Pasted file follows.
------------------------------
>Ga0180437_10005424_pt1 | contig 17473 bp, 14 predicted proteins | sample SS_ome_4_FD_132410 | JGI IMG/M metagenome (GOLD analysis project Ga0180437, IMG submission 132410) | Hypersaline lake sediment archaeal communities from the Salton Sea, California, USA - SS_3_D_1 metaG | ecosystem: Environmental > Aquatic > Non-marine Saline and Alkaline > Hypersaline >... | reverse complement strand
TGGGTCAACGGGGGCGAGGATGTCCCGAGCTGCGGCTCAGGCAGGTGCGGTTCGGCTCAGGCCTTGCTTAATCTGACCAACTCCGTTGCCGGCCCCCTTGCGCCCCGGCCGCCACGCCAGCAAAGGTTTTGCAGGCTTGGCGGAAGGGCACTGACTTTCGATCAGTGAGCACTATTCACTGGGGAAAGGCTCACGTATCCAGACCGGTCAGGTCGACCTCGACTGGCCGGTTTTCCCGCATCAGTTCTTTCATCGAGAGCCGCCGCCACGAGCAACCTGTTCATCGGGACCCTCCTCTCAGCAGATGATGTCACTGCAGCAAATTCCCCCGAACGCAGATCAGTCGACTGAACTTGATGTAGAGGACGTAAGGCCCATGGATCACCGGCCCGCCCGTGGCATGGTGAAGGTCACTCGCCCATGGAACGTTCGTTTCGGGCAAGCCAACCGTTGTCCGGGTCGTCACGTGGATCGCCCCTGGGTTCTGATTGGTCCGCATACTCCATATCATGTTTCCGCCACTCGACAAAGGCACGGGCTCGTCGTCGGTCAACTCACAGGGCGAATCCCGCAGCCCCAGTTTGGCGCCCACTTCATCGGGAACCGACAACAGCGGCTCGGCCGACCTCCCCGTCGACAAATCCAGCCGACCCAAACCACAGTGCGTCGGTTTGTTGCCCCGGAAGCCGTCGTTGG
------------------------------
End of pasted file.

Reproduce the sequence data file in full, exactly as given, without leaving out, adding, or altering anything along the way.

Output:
>Ga0180437_10005424_pt1 | contig 17473 bp, 14 predicted proteins | sample SS_ome_4_FD_132410 | JGI IMG/M metagenome (GOLD analysis project Ga0180437, IMG submission 132410) | Hypersaline lake sediment archaeal communities from the Salton Sea, California, USA - SS_3_D_1 metaG | ecosystem: Environmental > Aquatic > Non-marine Saline and Alkaline > Hypersaline >... | reverse complement strand
TGGGTCAACGGGGGCGAGGATGTCCCGAGCTGCGGCTCAGGCAGGTGCGGTTCGGCTCAGGCCTTGCTTAATCTGACCAACTCCGTTGCCGGCCCCCTTGCGCCCCGGCCGCCACGCCAGCAAAGGTTTTGCAGGCTTGGCGGAAGGGCACTGACTTTCGATCAGTGAGCACTATTCACTGGGGAAAGGCTCACGTATCCAGACCGGTCAGGTCGACCTCGACTGGCCGGTTTTCCCGCATCAGTTCTTTCATCGAGAGCCGCCGCCACGAGCAACCTGTTCATCGGGACCCTCCTCTCAGCAGATGATGTCACTGCAGCAAATTCCCCCGAACGCAGATCAGTCGACTGAACTTGATGTAGAGGACGTAAGGCCCATGGATCACCGGCCCGCCCGTGGCATGGTGAAGGTCACTCGCCCATGGAACGTTCGTTTCGGGCAAGCCAACCGTTGTCCGGGTCGTCACGTGGATCGCCCCTGGGTTCTGATTGGTCCGCATACTCCATATCATGTTTCCGCCACTCGACAAAGGCACGGGCTCGTCGTCGGTCAACTCACAGGGCGAATCCCGCAGCCCCAGTTTGGCGCCCACTTCATCGGGAACCGACAACAGCGGCTCGGCCGACCTCCCCGTCGACAAATCCAGCCGACCCAAACCACAGTGCGTCGGTTTGTTGCCCCGGAAGCCGTCGTTGG